The Pediatric Forum |

Why Ethnicity and Race Are So Important in Child Health Services Research Today

Glenn Flores, MD; Elena Fuentes-Afflick, MD; Olivia Carter-Pokras, PhD; Luz Claudio, PhD; Gontran Lamberty, PhD; Marielena Lara, MD, MPH; Lee Pachter, DO; Francisco Ramos Gomez, DDS; Fernando Mendoza, MD, MPH; R. Burciaga Valdez, PhD; Ruth E. Zambrana, PhD; Robert Greenberg, MD; Michael Weitzman, MD
Arch Pediatr Adolesc Med. 2001;155(10):1178-1179. doi:10.1001/archpedi.155.10.1175.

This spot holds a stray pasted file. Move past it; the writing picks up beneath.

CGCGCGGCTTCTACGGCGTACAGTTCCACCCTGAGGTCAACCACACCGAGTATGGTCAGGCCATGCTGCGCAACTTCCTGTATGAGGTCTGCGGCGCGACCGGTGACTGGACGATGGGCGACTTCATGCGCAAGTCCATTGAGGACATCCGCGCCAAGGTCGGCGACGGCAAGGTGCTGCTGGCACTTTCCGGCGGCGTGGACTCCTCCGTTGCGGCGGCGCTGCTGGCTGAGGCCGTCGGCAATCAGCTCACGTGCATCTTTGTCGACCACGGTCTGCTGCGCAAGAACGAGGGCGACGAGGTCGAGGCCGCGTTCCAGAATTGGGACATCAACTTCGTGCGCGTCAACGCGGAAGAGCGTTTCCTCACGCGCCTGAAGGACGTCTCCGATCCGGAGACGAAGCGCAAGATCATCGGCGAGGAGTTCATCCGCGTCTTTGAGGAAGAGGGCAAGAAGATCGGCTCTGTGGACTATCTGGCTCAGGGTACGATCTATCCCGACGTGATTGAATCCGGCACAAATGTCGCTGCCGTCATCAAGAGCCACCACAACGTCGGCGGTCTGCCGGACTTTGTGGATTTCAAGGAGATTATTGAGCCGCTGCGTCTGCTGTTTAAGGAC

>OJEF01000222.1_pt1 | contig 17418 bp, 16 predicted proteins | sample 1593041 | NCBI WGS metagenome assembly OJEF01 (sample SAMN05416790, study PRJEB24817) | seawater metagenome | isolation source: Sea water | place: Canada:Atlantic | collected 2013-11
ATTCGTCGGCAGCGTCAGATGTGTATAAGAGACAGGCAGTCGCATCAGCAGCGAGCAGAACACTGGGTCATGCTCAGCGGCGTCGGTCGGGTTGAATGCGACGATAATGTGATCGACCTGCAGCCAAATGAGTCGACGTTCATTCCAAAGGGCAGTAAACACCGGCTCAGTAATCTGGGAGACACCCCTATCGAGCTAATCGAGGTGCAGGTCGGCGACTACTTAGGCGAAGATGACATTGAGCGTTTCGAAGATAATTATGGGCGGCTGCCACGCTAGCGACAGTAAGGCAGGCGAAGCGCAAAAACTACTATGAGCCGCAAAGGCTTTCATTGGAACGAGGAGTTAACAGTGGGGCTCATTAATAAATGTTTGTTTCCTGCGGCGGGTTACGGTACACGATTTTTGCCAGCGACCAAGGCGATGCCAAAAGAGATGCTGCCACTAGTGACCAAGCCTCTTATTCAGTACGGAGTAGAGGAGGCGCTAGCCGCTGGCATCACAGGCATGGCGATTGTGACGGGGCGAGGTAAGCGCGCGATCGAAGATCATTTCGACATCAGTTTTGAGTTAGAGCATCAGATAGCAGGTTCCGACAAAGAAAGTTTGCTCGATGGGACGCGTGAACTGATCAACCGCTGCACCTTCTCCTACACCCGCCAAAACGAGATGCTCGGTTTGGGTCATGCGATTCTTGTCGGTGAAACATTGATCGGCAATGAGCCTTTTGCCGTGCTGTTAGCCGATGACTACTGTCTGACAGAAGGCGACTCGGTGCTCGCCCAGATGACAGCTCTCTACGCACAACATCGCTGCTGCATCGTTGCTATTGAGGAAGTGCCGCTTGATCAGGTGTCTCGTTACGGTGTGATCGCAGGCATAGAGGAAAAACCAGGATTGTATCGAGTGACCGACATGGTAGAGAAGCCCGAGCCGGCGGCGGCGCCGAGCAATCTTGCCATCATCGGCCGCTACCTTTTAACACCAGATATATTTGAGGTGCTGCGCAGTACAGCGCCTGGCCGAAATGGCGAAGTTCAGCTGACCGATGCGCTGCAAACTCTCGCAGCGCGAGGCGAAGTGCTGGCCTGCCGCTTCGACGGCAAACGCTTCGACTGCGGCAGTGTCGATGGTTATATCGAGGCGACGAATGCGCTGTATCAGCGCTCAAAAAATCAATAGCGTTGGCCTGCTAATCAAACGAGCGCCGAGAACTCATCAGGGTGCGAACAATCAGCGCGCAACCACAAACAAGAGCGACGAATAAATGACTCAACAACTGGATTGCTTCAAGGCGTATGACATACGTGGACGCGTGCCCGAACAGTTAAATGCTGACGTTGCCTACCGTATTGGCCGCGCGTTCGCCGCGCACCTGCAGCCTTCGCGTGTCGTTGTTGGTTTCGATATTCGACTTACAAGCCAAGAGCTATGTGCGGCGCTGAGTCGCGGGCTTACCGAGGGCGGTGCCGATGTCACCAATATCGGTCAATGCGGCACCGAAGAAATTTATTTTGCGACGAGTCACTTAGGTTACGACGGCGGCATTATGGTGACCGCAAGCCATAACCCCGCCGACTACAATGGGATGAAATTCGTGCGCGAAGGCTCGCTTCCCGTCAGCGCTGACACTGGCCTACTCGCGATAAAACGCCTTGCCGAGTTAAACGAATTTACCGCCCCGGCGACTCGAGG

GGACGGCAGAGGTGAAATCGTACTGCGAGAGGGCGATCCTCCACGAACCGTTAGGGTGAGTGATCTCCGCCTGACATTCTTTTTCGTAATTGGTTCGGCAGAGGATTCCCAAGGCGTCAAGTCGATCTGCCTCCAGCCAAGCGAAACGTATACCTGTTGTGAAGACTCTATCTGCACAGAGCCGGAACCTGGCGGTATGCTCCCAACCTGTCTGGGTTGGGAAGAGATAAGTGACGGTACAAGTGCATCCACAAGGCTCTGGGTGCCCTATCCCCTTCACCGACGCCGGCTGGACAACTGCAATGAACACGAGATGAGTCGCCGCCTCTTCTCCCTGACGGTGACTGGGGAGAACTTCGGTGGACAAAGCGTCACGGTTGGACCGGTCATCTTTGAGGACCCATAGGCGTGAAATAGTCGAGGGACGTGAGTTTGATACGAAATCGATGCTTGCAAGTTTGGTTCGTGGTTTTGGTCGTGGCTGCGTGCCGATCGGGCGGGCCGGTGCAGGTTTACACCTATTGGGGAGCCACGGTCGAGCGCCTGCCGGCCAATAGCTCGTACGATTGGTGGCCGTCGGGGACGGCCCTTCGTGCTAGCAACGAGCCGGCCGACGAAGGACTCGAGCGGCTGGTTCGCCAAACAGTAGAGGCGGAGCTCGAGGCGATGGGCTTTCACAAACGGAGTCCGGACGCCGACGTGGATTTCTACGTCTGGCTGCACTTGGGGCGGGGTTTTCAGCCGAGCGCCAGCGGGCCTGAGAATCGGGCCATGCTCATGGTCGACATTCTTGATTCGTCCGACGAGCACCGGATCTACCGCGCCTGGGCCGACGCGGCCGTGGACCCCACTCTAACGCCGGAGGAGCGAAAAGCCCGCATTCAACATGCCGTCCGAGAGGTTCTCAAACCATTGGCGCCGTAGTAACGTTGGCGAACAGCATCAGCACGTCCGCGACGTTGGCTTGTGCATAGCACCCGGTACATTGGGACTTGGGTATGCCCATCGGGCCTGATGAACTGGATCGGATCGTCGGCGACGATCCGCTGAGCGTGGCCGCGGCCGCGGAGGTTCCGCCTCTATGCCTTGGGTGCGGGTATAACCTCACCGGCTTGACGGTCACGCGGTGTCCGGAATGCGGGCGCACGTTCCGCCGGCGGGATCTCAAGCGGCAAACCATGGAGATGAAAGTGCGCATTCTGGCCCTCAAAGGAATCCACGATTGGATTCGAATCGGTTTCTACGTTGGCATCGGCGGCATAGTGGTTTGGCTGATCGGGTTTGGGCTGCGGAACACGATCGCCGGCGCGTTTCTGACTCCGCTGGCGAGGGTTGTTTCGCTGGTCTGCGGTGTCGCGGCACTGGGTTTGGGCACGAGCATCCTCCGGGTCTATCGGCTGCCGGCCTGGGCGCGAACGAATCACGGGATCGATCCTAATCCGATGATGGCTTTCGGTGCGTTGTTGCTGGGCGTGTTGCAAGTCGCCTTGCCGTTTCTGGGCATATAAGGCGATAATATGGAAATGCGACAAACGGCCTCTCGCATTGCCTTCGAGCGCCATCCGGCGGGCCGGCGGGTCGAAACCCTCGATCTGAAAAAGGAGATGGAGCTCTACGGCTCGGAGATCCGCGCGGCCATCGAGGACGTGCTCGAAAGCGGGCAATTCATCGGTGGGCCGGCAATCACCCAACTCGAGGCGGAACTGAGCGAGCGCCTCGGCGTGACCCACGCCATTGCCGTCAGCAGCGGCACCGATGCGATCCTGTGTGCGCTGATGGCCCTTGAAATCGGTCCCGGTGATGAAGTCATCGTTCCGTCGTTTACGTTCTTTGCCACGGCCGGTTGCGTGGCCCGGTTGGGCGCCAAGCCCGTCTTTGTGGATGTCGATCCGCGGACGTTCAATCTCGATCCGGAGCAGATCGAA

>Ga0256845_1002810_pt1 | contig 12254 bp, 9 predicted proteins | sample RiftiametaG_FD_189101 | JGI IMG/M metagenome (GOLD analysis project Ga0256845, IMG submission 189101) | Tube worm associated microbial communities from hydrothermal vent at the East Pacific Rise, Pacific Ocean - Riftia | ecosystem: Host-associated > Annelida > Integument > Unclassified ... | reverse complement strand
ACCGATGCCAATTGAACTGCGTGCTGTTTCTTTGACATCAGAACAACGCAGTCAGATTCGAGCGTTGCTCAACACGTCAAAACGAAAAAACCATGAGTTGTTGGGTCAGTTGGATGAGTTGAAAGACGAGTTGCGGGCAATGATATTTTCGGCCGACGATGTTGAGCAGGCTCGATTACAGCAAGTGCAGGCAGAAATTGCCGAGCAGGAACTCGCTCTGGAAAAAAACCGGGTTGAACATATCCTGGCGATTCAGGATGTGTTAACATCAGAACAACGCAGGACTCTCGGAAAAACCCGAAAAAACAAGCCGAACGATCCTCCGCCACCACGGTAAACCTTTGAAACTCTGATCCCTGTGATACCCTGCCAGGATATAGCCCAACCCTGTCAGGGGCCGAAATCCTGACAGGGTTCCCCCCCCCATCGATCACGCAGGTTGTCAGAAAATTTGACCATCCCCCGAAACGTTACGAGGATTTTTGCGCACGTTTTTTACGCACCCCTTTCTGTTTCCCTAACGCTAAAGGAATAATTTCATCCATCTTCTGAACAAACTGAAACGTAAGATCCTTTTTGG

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We, the Latino Consortium of the Center for Child Health Research, wish to stress the fundamental importance of ethnicity and race in child health research, a perspective that contrasts with a recent ARCHIVES editorial.1 This editorial states that the attempt to improve child and adolescent health "is often ill served by many of the analyses of race and ethnicity in published studies," and concludes that authors will be asked to limit their use of ethnicity and race as variables to "select issues and questions" in future ARCHIVES issues.


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